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How to Protect Your Bank Accounts from Dridex Malware

Hackers have stolen more than $40 million from U.S. and U.K. victims using a new strain of Dridex. Here is how you can protect your business from this malware.

A new spin on an old hacker favorite might be lurking in your email inbox. Hackers released a new strain of the Dridex malware as part of a large phishing campaign that was discovered in October 2015. The phishing emails try to lure you into opening an attached file. If you do, the malware-laden file will attempt to infect your computer if it is running Microsoft Windows. Once infected, hackers will try to get your banking credentials so that they can steal money from your bank accounts. Hackers have already stolen more than $40 million from U.S. and U.K. victims using this new Dridex strain, according to Tripwire.

A successor to the Cridex banking malware, Dridex was first discovered in July 2014. Dridex creates HTML fields that ask you to enter additional personal information when you log into an online bank account. The July 2014 version usually hid the malicious code that creates these fields in executable (EXE) files. In fall 2014, hackers started hiding the malicious code in macros in Microsoft Word files. Hackers made even more changes to the malware in fall 2015, making it harder for anti-virus software to catch it.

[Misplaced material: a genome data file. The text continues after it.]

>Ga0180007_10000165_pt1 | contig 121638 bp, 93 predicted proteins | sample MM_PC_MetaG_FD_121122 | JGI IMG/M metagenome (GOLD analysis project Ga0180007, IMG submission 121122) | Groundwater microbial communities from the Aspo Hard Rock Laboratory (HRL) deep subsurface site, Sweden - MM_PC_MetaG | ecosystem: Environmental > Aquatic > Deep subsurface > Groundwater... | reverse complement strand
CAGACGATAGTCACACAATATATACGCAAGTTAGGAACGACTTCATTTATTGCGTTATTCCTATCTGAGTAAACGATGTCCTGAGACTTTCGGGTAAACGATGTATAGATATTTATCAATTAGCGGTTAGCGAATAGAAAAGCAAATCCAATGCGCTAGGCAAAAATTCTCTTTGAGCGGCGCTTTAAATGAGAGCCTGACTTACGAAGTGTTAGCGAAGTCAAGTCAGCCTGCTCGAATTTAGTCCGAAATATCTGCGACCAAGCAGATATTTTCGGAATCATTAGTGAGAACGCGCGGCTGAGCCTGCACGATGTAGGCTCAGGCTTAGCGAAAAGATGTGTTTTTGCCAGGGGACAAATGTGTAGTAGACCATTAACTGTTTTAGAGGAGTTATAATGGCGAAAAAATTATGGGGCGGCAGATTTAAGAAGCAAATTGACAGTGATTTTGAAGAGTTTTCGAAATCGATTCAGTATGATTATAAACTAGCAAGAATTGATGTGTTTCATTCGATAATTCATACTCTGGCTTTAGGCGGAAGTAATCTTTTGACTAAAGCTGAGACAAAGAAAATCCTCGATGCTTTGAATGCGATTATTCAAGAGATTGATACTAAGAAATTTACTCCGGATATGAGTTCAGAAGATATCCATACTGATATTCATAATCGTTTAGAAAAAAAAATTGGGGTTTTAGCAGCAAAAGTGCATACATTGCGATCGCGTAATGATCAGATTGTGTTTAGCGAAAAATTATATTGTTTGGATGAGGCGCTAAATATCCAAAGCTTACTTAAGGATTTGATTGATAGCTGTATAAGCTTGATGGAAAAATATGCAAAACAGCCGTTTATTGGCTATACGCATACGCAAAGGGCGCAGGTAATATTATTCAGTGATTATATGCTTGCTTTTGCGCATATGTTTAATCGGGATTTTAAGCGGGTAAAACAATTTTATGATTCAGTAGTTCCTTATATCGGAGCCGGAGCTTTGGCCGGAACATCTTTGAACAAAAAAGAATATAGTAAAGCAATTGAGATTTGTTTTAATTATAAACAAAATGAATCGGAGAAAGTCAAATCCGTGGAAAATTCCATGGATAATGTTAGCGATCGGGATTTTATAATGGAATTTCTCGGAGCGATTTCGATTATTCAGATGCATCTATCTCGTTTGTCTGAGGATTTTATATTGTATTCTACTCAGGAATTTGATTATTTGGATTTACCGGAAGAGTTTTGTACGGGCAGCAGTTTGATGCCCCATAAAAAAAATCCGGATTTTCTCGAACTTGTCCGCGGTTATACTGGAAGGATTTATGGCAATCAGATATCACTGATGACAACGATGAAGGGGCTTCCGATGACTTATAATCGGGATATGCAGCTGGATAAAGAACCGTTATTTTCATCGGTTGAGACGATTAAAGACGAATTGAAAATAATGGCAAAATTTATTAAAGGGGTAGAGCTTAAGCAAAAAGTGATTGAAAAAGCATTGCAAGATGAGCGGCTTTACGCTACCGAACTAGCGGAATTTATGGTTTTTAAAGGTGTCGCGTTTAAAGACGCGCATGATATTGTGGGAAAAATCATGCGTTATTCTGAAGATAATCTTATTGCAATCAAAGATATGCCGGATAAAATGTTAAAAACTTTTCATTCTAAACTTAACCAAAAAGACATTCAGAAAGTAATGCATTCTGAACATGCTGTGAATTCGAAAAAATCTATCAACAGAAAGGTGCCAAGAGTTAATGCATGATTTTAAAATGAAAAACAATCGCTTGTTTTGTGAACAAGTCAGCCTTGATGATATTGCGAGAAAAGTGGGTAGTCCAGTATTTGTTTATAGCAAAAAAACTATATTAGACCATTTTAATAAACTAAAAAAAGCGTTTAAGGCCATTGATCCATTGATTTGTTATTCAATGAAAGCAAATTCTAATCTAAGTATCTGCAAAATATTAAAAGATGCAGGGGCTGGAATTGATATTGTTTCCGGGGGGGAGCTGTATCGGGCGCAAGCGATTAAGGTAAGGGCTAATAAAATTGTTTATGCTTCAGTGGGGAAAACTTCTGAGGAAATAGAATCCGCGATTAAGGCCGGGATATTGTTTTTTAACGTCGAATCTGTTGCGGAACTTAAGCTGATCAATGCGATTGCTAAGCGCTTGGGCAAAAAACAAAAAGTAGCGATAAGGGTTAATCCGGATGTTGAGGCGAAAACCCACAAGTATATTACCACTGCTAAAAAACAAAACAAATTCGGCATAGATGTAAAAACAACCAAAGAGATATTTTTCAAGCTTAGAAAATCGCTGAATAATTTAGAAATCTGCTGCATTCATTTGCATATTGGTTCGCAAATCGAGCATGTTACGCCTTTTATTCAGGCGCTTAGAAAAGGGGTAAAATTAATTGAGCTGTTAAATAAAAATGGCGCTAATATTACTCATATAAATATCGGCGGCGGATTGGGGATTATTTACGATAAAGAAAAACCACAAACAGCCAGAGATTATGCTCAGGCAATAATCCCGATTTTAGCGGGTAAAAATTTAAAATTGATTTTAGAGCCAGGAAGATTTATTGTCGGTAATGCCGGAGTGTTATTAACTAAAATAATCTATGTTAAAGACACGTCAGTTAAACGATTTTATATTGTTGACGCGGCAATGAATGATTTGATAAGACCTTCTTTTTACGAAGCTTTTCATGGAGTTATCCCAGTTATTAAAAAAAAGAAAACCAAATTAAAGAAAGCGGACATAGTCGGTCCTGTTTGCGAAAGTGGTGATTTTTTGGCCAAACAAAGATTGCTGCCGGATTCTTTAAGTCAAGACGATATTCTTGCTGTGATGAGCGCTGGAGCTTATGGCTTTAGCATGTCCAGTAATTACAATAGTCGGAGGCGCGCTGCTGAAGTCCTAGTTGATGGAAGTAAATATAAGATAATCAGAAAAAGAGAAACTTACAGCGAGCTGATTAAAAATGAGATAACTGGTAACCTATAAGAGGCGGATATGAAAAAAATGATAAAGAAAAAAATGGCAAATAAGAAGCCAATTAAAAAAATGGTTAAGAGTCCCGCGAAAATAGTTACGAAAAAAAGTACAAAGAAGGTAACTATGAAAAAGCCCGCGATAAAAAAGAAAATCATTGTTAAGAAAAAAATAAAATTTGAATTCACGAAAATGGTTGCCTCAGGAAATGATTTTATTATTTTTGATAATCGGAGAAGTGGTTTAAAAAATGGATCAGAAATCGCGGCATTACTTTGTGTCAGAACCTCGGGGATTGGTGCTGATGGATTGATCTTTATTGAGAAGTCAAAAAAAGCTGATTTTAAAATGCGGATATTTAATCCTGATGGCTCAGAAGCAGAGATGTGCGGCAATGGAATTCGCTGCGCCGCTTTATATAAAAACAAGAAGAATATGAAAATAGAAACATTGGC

Once a computer is infected with Dridex, hackers can use it for more than just obtaining banking credentials. They can also use the computer to send spam or partake in attacks designed to shut down websites or web services. If you suspect your computer is infected, you should use an anti-malware tool to try to remove it. There are many free tools that identify and remove malware, such as Trend Micro’s HouseCall and Microsoft’s Safety Scanner. You should also change your passwords, including your banking credentials.

To help prevent a Dridex infection, you can take several measures: